Mustafa Afridi’s done a great job with etching out characters with various shades of black, white and all shades of gray that lie in between. While I am yet to be sold on Imroz, Roomi and Sara, I am thoroughly enjoying Maa ji, Payman and Haider. It is to the director, Aabis Raza’s credit for understanding his character and not turning them into caricatures. Uzma Gilani is simply brilliant, no two ways about it. She absolutely owns her character. You hate Tabasum but you also hear the crack in her voice as she speaks to her son after ages, she threatens Haider with a stick, but underlying all that violence and abuse is a palpable sense of fear, that all this talk of independence might sway Payman, leaving Tabasum empty handed. Along with Uzma, Sanam Saeed is the other scene stealer. Her eyes, her body language, the slight smile, all work together beautifully to breathelife into Payman. Not once does this girl come across as a bechari –weary yes, but beaten definitely not. Absolutely loving seeing these two ladies together!
Among others, Mazhar Ali is fabulous with his understated Haider. Junaid Khan, I have to say, has surprised me here. Again credit to Aabis for drawing out a controlled performance from his actor. Cybil Chaudhry was relatively better today and had more control over her expressions. That said, Sara’s confrontation with Shams lacked the necessary impact. While there is zip zilch chemistry between Shams and Sara, the pair that does have a lot of chemistry is that of Imroz and Roomi. Mohib Mirza and Noor Hassan are both very confident actors and it shows, but I will admit to being lost as to why their characters seem so frivolous (so far) and lacking in depth.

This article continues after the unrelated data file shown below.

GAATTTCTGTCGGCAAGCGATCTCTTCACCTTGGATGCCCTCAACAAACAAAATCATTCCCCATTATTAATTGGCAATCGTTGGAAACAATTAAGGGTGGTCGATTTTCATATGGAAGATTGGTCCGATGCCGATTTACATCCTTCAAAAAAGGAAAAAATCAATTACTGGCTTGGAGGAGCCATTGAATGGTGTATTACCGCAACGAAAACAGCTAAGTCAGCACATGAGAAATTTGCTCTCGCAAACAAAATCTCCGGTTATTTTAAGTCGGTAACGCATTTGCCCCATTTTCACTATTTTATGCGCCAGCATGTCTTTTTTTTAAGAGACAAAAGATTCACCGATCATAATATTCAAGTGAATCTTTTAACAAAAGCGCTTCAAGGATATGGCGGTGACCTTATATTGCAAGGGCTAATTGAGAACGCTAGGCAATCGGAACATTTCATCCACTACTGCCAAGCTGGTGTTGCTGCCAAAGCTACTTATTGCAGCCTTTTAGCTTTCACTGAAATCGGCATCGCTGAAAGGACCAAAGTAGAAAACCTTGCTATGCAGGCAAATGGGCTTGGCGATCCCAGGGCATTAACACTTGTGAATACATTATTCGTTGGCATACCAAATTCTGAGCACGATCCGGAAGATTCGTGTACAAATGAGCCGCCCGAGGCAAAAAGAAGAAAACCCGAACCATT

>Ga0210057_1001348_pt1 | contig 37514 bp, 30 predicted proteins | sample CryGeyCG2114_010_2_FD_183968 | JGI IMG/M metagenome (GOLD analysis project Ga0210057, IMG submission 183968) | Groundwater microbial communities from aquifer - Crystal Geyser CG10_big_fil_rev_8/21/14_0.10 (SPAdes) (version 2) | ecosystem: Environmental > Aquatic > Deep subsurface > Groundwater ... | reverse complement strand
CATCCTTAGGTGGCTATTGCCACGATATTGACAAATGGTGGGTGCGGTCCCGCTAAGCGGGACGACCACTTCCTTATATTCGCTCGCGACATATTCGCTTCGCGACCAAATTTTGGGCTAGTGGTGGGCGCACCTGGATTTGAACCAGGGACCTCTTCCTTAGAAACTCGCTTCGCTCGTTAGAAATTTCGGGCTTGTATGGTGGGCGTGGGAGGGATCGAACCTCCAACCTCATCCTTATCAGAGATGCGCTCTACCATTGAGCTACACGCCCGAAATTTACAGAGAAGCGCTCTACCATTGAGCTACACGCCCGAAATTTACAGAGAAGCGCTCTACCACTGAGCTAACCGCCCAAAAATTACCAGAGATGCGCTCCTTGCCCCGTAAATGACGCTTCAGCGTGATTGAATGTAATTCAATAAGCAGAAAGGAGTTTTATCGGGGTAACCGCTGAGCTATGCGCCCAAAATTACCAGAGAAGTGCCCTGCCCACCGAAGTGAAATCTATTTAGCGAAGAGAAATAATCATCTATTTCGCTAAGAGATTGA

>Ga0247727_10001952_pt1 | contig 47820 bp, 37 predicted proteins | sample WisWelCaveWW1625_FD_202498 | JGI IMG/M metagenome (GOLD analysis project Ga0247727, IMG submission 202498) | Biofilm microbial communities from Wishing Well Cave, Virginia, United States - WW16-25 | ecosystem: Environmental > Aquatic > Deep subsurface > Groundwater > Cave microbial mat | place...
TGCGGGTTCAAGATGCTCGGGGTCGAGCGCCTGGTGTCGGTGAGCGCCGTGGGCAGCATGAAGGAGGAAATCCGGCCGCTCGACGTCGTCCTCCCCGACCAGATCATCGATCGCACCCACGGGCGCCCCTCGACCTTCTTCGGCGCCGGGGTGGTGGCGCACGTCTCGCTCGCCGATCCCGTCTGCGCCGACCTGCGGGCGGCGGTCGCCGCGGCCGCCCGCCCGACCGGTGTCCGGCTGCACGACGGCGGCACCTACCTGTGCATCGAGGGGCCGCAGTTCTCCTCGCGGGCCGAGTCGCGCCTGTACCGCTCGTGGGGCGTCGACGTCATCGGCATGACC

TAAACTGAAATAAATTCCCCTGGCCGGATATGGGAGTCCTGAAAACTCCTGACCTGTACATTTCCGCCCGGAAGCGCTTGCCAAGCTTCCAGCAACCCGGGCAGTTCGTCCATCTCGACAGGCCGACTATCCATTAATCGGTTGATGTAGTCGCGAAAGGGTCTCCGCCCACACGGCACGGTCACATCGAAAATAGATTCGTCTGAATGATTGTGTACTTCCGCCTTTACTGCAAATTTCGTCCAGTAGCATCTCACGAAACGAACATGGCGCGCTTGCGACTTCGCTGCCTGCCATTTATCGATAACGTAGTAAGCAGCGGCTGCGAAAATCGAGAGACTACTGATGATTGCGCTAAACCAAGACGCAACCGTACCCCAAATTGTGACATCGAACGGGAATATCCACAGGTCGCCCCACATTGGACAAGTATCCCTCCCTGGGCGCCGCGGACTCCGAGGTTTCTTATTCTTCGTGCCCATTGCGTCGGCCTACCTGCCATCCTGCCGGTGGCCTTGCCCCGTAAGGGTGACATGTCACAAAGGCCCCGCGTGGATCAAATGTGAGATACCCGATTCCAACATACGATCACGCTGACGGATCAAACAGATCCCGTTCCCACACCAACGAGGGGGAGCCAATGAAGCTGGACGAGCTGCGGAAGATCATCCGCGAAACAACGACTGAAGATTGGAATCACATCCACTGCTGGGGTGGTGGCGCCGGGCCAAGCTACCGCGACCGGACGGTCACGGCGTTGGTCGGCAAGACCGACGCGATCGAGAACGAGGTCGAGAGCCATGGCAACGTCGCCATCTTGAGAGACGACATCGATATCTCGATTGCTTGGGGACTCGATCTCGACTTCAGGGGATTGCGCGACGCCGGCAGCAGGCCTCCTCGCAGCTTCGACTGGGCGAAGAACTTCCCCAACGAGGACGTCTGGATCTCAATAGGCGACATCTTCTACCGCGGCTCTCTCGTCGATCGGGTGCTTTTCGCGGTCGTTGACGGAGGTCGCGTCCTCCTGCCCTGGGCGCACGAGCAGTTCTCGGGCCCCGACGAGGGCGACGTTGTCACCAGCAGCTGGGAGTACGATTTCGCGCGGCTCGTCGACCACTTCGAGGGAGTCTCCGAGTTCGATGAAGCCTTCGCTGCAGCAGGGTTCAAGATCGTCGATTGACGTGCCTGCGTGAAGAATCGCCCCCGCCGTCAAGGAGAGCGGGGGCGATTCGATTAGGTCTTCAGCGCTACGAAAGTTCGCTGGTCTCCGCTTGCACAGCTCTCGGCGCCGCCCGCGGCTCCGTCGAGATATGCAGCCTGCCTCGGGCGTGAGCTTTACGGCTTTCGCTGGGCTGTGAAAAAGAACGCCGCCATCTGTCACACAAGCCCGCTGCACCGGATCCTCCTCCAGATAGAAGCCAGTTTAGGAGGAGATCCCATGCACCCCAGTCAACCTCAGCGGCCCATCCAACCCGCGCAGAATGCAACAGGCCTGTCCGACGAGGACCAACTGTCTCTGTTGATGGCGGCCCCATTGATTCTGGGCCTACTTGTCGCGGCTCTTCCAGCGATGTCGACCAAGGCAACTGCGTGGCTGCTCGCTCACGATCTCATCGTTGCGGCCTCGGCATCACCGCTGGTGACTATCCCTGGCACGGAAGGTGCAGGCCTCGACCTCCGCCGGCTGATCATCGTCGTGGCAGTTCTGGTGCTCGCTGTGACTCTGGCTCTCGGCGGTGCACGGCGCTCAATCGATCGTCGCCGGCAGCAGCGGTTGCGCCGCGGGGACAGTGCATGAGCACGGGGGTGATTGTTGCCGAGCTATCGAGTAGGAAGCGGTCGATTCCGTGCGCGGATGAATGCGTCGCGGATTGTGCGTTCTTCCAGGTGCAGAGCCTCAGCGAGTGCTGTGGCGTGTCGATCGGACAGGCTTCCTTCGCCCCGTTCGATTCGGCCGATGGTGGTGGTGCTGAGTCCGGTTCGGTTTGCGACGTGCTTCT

About Imroz, I have no clue why he feels the need to have his portrait painted, neither do I not get why he has no sense of professional propriety. The way he was smirking in that therapy session would have been enough to drive me away, had I been there instead of that loser couple. Moreover, the way he divulged Sara’s confidences, discussed her issues and went on to offer further unsolicited analysis of Shams’ state of mind (without ever meeting the guy, mind you!) was completely ludicrous. And from one looney toon to another, Shams then happily passed on some of Doc Imroz’s pop psychology to bechara confused Shams. Err…. if Roomi was so good at playing doctor then why send Sara to Imroz in the first place? But khair, what do I know… as it turned out Roomi’s brand of psychotherapy did the trick and lo and behold! Shams snapped out of his funk! Wah! Now if only life were that easy for all of us, nahin?
On life being easy and all that jazz, can someone please enlighten as to what kind of a restaurant does Tabasum own that she can afford such a palatial house? First the mansion in Ahista Ahista and now this lakefront palace? Where am I going wrong in my life?!?
Anyways back to the episode, a few minor issues aside, with the lip sync issues almost gone, the relatively lower volume of the background music, well-integrated flashbacks, nice lighting and camerawork, and a smoother flow of the visual narrative I have to say I enjoyed this latest installment a lot more than the previous one. Now hoping for the best and keeping my fingers and toes tightly crossed!
Written by SZ~